On the tenth anniversary of the U.S.-led invasion of Iraq, the New York Times convened an online panel of experts to discuss whether the war was worth the cost in light of continued violence and political problems. The following contribution was made by Michael Knights, a Boston-based Lafer fellow with The Washington Institute.

One way to define civil war is a conflict in which two sides claim to be the legitimate government: it is arguable that this did not happen in 2006 and 2007, and that it is not happening now either. Though many factions criticize Prime Minister Nuri Kamal al-Maliki, they mostly continue to keep their representatives in the parliament and their ministers in the federal cabinet. The Kurds have legitimate doubts about Maliki’s commitment to power-sharing, but they are not trying to take power from him by force. Quite the opposite: they are seeking to deter him from using military force against their semi-autonomous regional government.

The Sunni Arabs are protesting for fairer treatment, not seeking to actively erase the stubborn reality of Shia-led government. Their chances of launching an Arab Spring-style uprising are minimal because they are a sectarian minority, not the majority group in the country.

And the Shia factions — for all their complaints about the prime minister — tend to side with Maliki when the chips are down. In the just-passed 2013 budget, almost all the Shia blocs banded together to pass a strongly anti-Kurdish budget. Instead of watching for civil war, it is more useful to think of Iraq as a place where various groups are looking for a much better deal from the central government — more autonomy in the Kurdish case, equal treatment for the Sunnis.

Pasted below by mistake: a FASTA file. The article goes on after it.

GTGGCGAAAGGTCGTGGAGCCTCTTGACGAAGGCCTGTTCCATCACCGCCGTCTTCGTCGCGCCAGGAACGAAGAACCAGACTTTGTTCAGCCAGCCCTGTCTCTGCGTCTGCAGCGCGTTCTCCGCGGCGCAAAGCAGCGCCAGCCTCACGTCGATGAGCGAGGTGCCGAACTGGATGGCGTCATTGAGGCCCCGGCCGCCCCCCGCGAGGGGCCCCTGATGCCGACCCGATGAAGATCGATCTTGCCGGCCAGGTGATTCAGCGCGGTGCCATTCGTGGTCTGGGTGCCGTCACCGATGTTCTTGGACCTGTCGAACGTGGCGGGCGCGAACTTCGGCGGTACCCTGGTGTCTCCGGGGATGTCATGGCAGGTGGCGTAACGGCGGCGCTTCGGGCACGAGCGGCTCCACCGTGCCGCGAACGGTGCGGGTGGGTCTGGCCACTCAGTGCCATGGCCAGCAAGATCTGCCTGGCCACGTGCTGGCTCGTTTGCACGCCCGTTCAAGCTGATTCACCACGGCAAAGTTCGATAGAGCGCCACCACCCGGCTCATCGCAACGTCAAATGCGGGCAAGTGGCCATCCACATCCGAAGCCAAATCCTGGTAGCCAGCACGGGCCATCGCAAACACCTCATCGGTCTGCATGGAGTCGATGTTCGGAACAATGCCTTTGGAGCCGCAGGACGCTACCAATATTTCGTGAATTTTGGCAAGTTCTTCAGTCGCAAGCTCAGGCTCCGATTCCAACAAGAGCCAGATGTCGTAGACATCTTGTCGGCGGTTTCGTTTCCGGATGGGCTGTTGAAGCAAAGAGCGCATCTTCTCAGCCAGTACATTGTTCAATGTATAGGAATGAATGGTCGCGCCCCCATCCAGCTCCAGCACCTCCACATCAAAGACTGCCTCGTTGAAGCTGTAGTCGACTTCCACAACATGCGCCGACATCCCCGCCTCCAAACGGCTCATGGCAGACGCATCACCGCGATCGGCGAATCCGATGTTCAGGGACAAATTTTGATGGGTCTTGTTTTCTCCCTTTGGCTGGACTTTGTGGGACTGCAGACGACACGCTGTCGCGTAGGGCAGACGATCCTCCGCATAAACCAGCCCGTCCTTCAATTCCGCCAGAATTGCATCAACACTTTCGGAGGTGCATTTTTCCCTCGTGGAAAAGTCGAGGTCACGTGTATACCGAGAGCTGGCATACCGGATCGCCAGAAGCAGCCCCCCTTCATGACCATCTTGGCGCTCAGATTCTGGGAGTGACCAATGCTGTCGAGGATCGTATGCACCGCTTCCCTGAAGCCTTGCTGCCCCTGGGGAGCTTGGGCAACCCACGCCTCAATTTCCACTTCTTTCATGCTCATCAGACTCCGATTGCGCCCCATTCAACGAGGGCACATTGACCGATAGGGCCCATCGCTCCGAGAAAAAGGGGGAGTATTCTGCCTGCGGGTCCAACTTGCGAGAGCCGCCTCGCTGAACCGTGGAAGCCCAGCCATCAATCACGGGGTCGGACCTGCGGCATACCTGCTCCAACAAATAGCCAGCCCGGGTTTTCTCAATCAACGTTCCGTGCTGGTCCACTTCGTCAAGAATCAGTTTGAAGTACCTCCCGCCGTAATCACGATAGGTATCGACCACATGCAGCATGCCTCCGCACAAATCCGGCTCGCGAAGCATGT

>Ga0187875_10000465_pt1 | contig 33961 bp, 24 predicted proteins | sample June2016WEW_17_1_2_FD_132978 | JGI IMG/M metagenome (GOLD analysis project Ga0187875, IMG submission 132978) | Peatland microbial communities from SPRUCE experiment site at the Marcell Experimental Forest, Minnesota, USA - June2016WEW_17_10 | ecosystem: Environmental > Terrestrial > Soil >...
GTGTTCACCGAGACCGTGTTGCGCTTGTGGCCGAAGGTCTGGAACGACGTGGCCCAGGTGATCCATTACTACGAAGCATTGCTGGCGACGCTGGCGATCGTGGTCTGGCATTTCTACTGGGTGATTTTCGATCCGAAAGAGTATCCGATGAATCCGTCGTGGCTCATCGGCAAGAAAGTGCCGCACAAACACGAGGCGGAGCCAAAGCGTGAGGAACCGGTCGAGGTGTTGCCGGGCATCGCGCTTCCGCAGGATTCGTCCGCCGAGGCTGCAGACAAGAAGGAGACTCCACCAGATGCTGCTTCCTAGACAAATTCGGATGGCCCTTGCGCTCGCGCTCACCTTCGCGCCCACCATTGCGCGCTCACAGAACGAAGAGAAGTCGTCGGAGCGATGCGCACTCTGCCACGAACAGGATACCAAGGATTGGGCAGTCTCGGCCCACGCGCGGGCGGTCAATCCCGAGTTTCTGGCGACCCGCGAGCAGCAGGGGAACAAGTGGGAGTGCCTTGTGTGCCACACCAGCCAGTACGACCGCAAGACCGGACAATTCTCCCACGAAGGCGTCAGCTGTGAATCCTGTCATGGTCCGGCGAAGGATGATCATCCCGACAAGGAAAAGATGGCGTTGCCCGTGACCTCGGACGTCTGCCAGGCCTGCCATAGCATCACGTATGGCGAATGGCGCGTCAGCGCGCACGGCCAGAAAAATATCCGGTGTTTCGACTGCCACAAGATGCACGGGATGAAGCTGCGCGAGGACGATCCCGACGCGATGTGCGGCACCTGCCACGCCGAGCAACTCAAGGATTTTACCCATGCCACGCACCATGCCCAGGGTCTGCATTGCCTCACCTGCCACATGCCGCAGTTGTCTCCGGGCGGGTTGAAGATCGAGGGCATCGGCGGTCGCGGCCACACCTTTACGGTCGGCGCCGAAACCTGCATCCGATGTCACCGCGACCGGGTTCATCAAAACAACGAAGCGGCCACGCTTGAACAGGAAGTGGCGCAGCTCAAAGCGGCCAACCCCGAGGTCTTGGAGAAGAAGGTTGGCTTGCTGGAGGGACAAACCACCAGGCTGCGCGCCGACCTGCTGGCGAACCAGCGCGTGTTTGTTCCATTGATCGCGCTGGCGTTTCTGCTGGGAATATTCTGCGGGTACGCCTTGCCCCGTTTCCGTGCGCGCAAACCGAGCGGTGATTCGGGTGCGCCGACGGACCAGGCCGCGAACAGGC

But to the heart of the matter: Is Iraq getting more or less violent? Does it feel like a civil war to Iraqis? By the start of 2011 we saw incident figures as low as 200 reported incidents of violence per month in Iraq; since the beginning of 2013, there have been 800 reported major incidents per month. This is a quadrupling of violence in two years, and reported violence is only a fraction of actual violence. Indeed the most significant kind of violence is routinely not counted: non-lethal intimidation by kidnapping, murder, abduction and torture. This kind of attack, often targeted on local community leaders, has a tremendous ripple effect, continuing the sectarian or ethnic cleansing of areas, or reducing the willingness of locals to inform against militants. It is invisible and corrosive — what I have called low-visibility, high-impact violence.

A major blow-out is coming in the second half of 2013, when Sunni jubilation at the collapse of Assad regime in Syria may collide head-on with Maliki government paranoia about being the next domino to fall. Syria is a good place to conclude because it forces us to ask: If we had not invaded 10 years ago, might we simply be considering that option now, watching Saddam or one of his sons crush rebelling Iraqi cities in the aftermath of an Arab Spring?

That would be a civil war.

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